Now there are interpretations of this story that emphasize the value of both types of discipleship: listening to instruction and serving the coffee. This is a more favorable approach than deciding Martha was wrong and Mary was right, but it still implies that there are exactly two options, as though Mary and Martha represent two parts of a whole: being and doing.
This scenario gives a sense of false completeness; this becomes especially problematic since the writer of Luke decided that Jesus gets the last word. Mary listens, Martha serves; Martha complains, and Jesus tells her, “Stop worrying, see Mary has made the better choice.”
And that’s it?! Like we’re supposed to believe Martha sits down quietly put in her place… Do you know Martha? Come on, you know she said something back to Jesus; you know this is not all! Sure she was given an explanation, but nevertheless, she persisted.
It is easy to believe that seeing two opposites is the same thing as seeing the whole story, but there are more than two options for discipleship. There are more than two choices for gender identity. This matters because God is more than two.
Every time I have taught Confirmation, there comes a point during the year, when a thoughtful student asks, “Wait a second, is this something that Jesus did, or something that God did? Are we talking about God or Jesus?” Exactly. I love this moment of realization! A lot of us are willing to go along with the idea of the Trinity, how God is one and God is three. It is one thing to go along with the theory. It is quite another thing to sit down and really figure out who did what when and just exactly to whom are we praying.
God is more than any one metaphor we have for her. God is more than human and divine, more than two halves that make a whole. At minimum God is three: Father, Son, and Holy Spirit, but if you try to convince me that God is more than three, I will believe you. Alongside being always more, God is the relationship, the activity of love of zinging between the persons, how the son prays to the father, how the spirit fills the people… And this is what gives me hope.
Actual relationships are not Goofus and Gallant fables. Actual relationships are sisters arguing with their closest friend about who’s going to do what. Actual relationships are the difference between agreeing to a theory and changing the world we live in. I know this is true because it’s relationships that have changed me.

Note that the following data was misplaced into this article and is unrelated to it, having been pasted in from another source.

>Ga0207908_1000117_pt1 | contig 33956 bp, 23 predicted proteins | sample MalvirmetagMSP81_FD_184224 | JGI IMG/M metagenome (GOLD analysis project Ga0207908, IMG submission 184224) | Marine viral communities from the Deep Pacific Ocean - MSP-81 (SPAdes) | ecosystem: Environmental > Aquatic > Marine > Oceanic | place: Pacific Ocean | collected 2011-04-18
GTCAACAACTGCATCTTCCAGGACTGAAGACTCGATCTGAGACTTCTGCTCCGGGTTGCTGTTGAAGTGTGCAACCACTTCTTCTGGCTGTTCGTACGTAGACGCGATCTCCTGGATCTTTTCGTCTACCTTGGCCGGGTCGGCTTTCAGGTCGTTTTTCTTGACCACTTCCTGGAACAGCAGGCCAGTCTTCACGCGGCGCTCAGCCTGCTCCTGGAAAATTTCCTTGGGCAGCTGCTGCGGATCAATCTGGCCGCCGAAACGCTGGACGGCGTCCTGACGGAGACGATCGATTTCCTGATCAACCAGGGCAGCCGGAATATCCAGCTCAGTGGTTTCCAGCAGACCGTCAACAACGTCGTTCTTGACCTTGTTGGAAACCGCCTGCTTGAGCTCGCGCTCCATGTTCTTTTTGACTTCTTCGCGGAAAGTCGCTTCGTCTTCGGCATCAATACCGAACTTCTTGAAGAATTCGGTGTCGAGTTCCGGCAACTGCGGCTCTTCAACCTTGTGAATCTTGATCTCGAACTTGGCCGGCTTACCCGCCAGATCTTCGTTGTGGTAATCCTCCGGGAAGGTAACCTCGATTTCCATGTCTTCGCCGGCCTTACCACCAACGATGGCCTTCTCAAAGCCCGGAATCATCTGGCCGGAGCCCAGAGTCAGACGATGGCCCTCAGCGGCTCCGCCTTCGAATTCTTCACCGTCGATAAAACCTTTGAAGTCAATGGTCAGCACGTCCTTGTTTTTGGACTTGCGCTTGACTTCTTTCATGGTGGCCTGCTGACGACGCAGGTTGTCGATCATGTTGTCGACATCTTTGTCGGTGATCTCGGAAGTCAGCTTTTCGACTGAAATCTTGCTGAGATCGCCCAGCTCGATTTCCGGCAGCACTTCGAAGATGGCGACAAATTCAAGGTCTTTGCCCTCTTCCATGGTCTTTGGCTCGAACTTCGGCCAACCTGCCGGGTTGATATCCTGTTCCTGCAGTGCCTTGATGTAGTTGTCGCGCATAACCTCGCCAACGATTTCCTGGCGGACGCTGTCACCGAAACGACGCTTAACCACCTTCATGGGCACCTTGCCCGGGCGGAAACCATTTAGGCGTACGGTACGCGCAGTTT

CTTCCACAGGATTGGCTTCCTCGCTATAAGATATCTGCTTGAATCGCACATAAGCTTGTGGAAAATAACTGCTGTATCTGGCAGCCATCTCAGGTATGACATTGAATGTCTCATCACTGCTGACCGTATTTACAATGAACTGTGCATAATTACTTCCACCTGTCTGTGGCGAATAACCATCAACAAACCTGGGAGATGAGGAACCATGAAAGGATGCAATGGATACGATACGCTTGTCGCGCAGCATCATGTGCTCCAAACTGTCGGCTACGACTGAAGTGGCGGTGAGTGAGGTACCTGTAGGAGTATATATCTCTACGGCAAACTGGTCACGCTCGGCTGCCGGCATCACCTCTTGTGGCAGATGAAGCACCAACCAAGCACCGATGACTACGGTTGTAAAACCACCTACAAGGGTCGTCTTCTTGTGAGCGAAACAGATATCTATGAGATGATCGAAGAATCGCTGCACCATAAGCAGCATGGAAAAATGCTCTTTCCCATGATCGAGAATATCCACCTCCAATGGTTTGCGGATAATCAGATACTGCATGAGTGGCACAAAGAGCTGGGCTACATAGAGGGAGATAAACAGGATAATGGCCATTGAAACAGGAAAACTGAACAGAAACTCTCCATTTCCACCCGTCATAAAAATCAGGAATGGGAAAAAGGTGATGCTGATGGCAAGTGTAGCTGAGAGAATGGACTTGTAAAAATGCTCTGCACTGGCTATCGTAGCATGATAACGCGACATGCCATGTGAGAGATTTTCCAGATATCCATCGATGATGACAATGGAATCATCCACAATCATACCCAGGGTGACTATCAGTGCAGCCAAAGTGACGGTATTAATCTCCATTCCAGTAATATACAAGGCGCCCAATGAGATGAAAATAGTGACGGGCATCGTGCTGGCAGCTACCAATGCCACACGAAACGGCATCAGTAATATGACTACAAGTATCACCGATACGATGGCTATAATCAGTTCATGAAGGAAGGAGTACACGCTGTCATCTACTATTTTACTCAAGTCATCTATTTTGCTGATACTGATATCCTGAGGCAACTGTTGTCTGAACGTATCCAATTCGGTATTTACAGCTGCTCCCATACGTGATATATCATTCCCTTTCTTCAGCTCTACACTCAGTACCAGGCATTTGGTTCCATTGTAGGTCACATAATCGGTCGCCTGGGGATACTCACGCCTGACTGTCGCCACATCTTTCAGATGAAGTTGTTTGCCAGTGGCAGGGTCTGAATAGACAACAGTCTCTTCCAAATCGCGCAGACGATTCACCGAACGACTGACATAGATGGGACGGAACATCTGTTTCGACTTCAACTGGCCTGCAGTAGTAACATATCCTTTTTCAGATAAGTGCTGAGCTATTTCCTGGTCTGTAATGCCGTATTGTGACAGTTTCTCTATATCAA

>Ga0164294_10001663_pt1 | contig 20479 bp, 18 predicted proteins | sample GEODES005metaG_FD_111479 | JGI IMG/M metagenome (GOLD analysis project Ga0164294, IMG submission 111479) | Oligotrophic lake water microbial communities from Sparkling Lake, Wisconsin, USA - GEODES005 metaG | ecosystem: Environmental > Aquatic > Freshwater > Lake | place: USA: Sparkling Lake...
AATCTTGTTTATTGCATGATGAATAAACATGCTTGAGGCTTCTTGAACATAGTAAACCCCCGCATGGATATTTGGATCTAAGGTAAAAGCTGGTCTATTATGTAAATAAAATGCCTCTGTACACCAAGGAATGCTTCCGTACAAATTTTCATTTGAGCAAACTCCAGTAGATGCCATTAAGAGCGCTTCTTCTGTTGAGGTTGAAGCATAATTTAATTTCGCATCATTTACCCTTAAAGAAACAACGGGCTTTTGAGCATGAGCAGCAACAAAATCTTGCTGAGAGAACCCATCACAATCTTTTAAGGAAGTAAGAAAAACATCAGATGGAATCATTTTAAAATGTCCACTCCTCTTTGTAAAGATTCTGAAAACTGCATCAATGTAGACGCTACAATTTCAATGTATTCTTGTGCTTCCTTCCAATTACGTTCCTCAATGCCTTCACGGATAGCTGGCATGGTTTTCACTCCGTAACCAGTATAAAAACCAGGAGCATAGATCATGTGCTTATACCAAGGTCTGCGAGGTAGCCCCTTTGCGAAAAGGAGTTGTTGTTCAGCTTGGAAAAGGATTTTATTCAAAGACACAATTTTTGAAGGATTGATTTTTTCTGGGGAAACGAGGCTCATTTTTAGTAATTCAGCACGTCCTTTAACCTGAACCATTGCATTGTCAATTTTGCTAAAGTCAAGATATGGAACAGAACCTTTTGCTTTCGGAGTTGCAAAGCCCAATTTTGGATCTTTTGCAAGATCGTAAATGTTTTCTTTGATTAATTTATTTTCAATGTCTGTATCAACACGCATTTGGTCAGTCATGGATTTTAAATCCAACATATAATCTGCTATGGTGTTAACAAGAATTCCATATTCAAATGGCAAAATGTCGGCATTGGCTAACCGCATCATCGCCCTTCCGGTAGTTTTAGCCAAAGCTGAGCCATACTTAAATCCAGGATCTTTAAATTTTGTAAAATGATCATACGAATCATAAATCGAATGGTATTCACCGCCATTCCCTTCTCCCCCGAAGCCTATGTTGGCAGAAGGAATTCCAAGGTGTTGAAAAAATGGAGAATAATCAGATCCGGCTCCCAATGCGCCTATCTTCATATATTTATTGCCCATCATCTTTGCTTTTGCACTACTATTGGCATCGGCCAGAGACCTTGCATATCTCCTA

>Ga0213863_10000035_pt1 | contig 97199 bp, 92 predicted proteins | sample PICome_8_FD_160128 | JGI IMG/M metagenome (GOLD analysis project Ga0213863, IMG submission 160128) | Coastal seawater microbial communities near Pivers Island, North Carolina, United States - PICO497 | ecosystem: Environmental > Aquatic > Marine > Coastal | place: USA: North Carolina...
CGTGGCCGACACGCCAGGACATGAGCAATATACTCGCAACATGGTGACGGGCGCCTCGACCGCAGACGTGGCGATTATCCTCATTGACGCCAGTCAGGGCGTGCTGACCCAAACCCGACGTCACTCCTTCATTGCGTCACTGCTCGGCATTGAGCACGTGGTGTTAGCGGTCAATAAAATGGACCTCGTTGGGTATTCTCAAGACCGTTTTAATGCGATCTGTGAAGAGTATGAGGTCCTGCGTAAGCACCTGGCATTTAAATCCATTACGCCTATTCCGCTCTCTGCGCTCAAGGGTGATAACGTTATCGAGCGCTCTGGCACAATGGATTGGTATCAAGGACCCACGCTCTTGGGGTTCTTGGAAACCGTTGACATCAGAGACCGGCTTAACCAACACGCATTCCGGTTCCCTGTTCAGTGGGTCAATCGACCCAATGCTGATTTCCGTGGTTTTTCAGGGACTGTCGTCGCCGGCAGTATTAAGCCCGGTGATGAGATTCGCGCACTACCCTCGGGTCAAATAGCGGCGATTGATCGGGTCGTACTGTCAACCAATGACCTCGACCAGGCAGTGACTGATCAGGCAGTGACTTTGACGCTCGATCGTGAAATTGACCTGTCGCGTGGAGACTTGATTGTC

Nineteen years ago, I saw the nineties musical Rent when it came through Philadelphia. It features a transgender character, Angel. In watching this, it occurred to me that I didn’t really know any transgender people. So I thought at the time, maybe being trans is an experience a few people have. But why do they have to go around challenging accepted gender norms? And more importantly, why do I need to care?
Well in the past two decades, I’ve come to know better. I’ve learned what being transgender means and it’s not all about being sensational, except sometimes it is sensational. // I have learned that in the United States over forty percent of transgender persons have attempted suicide. And not unrelated, I’ve learned that churches are usually not safe places for trans folks. This means that if a church is genuinely safe, that church has to come out and reverse the assumption about it. (It doesn’t help to be a safe, welcoming community that nobody knows about.)
Of course, more than learning information, what has changed me is getting to know actual trans people —celebrating their claiming of new names, hearing the questions they dare to bring before the LORD our God, questions like: How could you make me this way? Will the church accept me for who I really am?
Now I have grown in my faith because of Kooper, and Katie, and Logan, and Cindi and you. And you have a story like mine. We all can tell the stories of where we were years ago, and where we are now, and imagine where we might be one day. Imagine the new friendships we could form, and the ways that our friends will save our lives.
Of course it is messy and unstable, and who will help with the dishes, and who will get the last word, and who will persist nevertheless…But this messy love-zinging relationship is how we come to know more of God, in all his holy splendor, in all her dazzling incomprehensibility, in all their truth. There is something of God you can see that I can’t; there is something of God I can see. May we keep on helping each other. Amen.